Staying One Step Ahead of Legionnaires’ Disease
Two large Quebec City buildings and a Chicago hotel are reported sites of exposure to Legionella bacteria that resulted in over 100 recent cases of Legionnaires’ disease and 13 deaths.
In Quebec City, officials suspect building cooling systems became colonized with high numbers of the bacteria (CNN Health report), causing ten deaths and 165 cases of illness. The J.W. Marriot Chicago experienced an outbreak of 10 cases of Legionnaires’ disease between July 16 and August 15; three of these cases were fatal. The Chicago Tribune reported the primary source of the outbreak was a decorative fountain in the hotel’s main lobby. A September 1 Chicago Tribune report states that the fountain has been removed.
Legionella was first detected as the pathogen responsible for an outbreak of pneumonia among attendees to a 1976 Philadelphia American Legion convention; 29 attendees died after being infected by exposure to bacteria through the hotel air-conditioning system. Legionella is transmitted by inhaling the bacteria in the mist of the water, produced typically in the indoor water of hot tubs, decorative water walls or fountains, swimming pools and cooling towers of large buildings, in addition to air-conditioning systems. According to the Mayo Clinic website, Legionella can travel through the air for as much as four miles. Most people exposed to the bacteria do not become ill, according to CDC, but of those who do, the majority can be treated successfully with antibiotics. Whereas healthy people usually recover from Legionnaires’ disease, it causes pneumonia-like symptoms and can lead to death in the elderly, smokers and people with weakened immune systems.
Legionella: Modus Operandi
The key to controlling Legionnaires’ disease is understanding Legionella’s watery ecological niche. Legionella thrives in recirculating water systems maintained between 35 and 55 degrees Celsius (95 to 131 degrees Fahrenheit). It dwells in biofilms, intricately guarded microbial communities that form on wet surfaces. Biofilms provide excellent “cover” for Legionella, supplying both nutrients and protection from harm. According to Kwaik et al., Legionella’s ability to infect and even multiply within certain single-celled organisms such as some amoeba (see photo above) contributes to its hardiness and provides a “Trojan Horse” mode of transportation.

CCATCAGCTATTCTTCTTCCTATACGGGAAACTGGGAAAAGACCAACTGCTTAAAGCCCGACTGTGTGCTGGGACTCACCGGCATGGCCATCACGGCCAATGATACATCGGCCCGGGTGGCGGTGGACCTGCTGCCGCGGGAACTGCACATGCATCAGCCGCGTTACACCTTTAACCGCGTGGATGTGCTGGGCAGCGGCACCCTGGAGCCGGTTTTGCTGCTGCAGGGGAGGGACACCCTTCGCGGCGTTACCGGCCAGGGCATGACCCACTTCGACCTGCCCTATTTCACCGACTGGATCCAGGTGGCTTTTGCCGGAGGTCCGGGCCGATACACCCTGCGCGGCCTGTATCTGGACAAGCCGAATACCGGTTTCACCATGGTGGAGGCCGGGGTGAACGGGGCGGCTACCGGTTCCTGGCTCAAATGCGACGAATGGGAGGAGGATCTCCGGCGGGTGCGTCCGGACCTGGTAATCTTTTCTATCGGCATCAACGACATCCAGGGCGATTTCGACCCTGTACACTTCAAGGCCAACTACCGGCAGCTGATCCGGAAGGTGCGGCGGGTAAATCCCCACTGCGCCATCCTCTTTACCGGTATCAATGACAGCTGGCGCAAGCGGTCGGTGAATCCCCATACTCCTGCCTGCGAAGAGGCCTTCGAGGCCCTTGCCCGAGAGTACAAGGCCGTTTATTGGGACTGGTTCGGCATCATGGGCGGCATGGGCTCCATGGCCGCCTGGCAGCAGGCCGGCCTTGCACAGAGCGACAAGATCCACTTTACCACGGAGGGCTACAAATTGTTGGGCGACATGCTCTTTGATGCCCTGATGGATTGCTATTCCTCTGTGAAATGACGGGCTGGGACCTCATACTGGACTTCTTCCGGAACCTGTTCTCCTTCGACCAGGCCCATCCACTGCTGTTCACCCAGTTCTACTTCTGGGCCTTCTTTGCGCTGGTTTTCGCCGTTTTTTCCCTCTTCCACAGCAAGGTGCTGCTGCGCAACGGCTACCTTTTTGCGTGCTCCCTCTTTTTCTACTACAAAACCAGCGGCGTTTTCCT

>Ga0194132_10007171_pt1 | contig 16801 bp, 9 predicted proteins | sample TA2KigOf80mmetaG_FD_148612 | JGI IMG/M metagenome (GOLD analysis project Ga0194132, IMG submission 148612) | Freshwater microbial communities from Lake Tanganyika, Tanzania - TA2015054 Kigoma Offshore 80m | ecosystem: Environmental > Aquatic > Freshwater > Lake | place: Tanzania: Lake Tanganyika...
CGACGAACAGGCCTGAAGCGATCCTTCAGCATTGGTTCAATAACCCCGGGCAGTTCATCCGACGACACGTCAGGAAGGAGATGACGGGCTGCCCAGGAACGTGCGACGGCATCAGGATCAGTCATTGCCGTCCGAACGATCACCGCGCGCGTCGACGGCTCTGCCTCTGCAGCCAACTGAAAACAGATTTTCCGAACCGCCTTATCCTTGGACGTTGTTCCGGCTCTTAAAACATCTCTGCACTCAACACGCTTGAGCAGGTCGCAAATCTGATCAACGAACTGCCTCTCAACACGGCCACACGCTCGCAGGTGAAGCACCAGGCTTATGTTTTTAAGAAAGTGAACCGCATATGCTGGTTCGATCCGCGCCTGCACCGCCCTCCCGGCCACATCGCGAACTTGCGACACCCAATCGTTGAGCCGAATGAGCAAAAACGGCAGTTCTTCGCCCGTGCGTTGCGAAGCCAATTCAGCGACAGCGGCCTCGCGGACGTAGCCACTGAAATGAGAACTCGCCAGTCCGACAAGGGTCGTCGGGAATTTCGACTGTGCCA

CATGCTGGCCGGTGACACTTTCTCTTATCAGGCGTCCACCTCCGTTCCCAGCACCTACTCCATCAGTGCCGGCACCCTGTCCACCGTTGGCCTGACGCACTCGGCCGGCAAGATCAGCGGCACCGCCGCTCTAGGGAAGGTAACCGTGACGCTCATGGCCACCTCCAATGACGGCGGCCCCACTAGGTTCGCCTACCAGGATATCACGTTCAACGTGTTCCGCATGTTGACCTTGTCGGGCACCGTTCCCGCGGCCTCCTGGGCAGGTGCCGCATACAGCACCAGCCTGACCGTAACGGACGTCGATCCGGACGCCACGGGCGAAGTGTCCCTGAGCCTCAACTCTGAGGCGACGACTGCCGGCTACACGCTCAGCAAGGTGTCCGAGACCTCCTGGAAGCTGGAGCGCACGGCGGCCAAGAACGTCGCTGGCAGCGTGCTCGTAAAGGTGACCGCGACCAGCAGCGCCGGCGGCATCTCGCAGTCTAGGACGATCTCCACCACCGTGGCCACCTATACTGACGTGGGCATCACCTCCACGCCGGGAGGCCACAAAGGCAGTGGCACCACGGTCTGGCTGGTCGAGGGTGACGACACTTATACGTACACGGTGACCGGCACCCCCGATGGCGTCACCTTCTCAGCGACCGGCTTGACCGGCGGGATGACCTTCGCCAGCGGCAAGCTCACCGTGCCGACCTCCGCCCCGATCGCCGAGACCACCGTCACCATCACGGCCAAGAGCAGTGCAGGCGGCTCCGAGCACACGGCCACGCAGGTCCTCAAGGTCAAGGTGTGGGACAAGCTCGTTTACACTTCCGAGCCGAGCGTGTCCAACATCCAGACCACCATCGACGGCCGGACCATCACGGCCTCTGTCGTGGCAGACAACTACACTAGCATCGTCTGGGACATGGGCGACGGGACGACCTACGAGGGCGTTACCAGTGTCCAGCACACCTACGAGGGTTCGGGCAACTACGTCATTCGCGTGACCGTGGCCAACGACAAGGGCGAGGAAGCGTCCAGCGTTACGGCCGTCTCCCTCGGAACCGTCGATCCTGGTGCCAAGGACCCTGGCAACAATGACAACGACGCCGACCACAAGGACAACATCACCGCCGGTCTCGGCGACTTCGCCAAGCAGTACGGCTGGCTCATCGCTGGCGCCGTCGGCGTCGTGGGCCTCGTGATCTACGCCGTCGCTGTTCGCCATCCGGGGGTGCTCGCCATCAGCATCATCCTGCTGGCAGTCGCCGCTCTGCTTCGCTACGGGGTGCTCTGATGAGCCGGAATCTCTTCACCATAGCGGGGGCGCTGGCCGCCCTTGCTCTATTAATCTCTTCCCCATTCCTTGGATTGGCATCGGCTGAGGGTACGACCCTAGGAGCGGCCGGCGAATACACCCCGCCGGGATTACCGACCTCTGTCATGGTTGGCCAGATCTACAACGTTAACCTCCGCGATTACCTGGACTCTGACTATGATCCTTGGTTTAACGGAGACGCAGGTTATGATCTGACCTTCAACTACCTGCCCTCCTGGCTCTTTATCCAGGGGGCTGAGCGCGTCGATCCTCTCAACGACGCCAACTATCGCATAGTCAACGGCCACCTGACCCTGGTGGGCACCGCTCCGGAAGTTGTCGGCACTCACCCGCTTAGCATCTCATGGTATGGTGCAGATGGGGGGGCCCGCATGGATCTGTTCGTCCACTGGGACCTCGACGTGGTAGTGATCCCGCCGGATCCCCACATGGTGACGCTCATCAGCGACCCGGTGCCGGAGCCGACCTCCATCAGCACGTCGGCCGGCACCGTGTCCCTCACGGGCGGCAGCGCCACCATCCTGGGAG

Two of the most important factors in controlling Legionella in water circulating systems are minimizing scale buildup in the system and eliminating zones of temperature that support proliferation of the bacteria. Scale provides the type of uneven surface that supports biofilm development, a safe haven for bacteria. Temperature zones in the 35 to 55 degree Celsius range creates Legionella comfort zones, enhancing its growth potential.
The Environmental Protection Agency (EPA) lists the following methods for disinfecting water circulating systems to control Legionella: thermal (super heat and flush); hyperchlorination; copper-silver ionization; ultraviolet light sterilization; ozonation and instantaneous steam heating systems. In Legionella: Drinking Water Health Advisory, EPA recommends a disinfection strategy of combining two or more of these methods because “some methods have not always proven completely successful or have not provided permanent protection from recolonization.”
In their recent review of Legionella disinfection methods in hospital drinking water, Lin et al. (2011) recommend individual methods be validated in a stepwise fashion. These steps could be applied to any institution for the purpose of minimizing Legionella exposure:
- Laboratory evidence demonstrates Legionella disinfection
- Anecdotal reports of success in controlling Legionella in individual hospitals
- Peer-reviewed and published reports of success in controlling Legionella growth and preventing cases of Legionnaires’ disease in individual hospitals on a prolonged basis
- Reports confirming success from multiple hospitals over a prolonged period of time
Given what we know about Legionella and its complex survival mechanisms, a thoughtful approach is warranted to stay one step ahead of Legionnaires’ disease.
Joan B. Rose, PhD, is the Homer Nowlin Chair in Water Research at Michigan State University and a member of the Water Quality and Health Council.